Haymarket Opera enchants with Charpentier

Sat Mar 08, 2014 at 12:22 pm

By Elliot Mandel

Olof Lilja as the title character in Charpentier's "Acteon," presented by Haymarket Opera comany.
Olof Lilja as the title character in Charpentier’s “Acteon,” presented by Haymarket Opera Company. Photo: Chuck Osgood

A bear, a goat-man, and a group of bathing nymphs are only some of the surprises and delights of Haymarket Opera Company’s Actéon. This collection of three short pastorals by Marc-Antoine Charpentier is the finale of HOC’s third season, and the capacity audience at Mayne Stage Friday evening enjoyed an overall delightful romp through Greek mythology set to exquisite 17th-century music.

In the opening pastoral, two shepherds bicker over which of them is the better singer. Pan – the half man, half goat – appears and judges the ensuing sing-off. Playful characterization and solid singing propelled the short scene, though tenor Olof Lilja was the clear standout. Before a winner can be named, a bear appears and chases Pan and the shepherds away.

The same bear is pursued by three hunter-nymphs who pause to lament the death of Adonis. Soprano Angela Young Smucker’s voice was appropriately weighted, not too heavy or too light, easily fitting with the orchestra. The nymphs are met by two hunters who would rather pursue love than a bear. The group pranced about the stage, each singer touting the virtues of love, youth, or chastity, in a scene that looked like an oil painting come to life. Soprano Nathalie Colas, too, sang with a balance of ease and strength.

Still chasing the bear, the hunter Actéon (Olof Lilja) appears in the final pastoral, but decides to take a nap in the woods. He wakes to discover the nymphs and the goddess Diana bathing, and is turned into a stag as punishment. The story takes a dark turn when the hunters return with their kill, only to discover the deer was the transformed Actéon. Lilja’s singing again was filled with warmth and emotion as he morphs from happy-go-lucky hero to disgraced creature.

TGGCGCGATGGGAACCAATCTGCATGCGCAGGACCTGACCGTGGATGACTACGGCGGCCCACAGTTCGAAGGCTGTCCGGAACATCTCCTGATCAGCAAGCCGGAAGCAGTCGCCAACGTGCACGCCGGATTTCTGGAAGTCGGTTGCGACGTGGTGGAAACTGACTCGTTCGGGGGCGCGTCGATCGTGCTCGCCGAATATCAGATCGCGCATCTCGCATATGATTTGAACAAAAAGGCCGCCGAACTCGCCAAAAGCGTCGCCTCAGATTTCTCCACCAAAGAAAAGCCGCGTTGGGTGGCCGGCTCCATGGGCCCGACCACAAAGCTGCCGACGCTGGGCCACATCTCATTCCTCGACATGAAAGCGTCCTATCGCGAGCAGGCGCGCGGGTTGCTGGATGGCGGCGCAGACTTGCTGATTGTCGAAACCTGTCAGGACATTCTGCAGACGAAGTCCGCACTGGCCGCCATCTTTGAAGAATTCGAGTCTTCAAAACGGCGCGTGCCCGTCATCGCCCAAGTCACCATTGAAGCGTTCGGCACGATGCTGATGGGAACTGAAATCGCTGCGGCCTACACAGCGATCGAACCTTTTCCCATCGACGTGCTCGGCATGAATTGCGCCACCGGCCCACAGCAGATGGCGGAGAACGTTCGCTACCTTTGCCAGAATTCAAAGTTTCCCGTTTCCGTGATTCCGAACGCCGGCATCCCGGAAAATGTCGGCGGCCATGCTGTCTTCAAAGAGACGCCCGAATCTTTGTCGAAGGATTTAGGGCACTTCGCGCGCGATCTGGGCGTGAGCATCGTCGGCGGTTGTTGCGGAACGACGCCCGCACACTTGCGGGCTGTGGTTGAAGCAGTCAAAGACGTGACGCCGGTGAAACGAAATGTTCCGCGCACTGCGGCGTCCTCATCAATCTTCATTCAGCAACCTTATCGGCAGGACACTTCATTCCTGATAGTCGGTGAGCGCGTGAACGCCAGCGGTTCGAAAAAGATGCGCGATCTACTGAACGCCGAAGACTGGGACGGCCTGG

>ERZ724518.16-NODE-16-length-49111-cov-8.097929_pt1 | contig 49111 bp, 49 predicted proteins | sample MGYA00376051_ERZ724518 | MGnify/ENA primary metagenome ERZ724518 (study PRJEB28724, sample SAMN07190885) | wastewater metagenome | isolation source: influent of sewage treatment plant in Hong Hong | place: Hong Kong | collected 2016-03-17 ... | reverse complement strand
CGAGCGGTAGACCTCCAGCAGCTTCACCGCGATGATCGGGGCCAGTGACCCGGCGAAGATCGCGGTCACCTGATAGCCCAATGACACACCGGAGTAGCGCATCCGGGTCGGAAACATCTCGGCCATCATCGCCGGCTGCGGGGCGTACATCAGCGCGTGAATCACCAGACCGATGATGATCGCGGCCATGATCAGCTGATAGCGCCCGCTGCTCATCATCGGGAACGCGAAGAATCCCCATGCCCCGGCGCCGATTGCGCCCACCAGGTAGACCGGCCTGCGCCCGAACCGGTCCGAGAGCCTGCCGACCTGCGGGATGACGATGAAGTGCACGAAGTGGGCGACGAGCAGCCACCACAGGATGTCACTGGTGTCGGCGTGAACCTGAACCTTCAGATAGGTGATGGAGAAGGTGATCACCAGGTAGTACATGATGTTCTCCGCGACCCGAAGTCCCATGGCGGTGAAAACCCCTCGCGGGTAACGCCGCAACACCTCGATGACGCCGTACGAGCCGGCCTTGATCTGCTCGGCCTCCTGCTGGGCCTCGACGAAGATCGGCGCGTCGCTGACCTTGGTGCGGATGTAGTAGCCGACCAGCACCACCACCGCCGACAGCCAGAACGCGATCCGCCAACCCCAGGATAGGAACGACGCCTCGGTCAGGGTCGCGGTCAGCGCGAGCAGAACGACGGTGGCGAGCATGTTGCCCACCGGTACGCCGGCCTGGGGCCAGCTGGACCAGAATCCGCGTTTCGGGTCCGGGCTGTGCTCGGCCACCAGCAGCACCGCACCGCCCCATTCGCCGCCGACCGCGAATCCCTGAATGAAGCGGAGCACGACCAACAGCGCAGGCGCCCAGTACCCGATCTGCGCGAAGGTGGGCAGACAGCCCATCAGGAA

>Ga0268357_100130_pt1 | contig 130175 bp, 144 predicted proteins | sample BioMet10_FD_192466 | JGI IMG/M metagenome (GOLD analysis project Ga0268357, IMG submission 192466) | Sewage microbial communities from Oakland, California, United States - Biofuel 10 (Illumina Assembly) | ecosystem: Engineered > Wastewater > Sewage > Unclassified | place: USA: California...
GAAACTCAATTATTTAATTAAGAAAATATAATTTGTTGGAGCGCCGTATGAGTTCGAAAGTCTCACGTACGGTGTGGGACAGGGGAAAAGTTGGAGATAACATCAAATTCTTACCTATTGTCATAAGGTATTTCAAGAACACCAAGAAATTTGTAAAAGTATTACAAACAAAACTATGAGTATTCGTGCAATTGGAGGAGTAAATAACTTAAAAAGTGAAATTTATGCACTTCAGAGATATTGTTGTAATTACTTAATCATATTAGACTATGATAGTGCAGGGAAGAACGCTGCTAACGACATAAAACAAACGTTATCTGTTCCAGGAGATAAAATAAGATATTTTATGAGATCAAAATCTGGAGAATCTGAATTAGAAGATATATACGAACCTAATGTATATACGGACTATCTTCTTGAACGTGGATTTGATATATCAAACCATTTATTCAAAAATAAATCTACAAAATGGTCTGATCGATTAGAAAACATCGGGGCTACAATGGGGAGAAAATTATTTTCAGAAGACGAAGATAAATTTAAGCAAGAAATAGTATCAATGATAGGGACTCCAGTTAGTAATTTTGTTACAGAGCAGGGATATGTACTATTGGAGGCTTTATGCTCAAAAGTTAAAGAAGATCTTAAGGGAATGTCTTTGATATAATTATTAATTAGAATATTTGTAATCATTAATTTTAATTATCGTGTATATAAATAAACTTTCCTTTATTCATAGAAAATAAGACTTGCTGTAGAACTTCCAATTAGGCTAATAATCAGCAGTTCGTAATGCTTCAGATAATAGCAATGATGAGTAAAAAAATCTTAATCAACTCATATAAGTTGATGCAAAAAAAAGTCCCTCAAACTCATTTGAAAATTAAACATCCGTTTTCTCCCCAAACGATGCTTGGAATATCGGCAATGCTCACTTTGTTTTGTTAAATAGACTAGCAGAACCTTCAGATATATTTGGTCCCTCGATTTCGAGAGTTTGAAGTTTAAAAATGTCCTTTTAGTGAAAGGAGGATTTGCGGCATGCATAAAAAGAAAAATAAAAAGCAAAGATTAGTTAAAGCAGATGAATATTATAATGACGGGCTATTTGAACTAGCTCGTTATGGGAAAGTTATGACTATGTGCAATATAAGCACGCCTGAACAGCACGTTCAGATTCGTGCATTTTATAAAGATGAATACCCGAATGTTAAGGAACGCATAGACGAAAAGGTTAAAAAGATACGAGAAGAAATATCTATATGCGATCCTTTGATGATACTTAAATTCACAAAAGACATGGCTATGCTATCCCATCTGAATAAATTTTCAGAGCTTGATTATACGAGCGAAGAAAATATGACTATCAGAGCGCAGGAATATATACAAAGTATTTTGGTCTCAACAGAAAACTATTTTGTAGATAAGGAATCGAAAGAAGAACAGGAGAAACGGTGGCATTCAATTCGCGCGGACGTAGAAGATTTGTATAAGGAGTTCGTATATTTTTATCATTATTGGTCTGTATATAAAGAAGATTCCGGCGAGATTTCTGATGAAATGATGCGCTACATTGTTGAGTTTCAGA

The 90-minute performance was purely enjoyable, thanks to well-directed scenes, smart pacing, and enchanting scenery. HOC succeeds in its unique ability to make a small-scale work seem larger. Charpentier’s brilliant music was always the focus, driving the plot and emotion.

Playing on period instruments, the orchestra – led by Craig Trompeter alongside some of Chicago’s top early music specialists – radiated with grace and buoyancy. The singers, too, displayed great affection for early music, and the entire company shone with a love of the material.

Actéon will be repeated 5 and 8 p.m. Saturday at Mayne Stage. Haymarketopera.org

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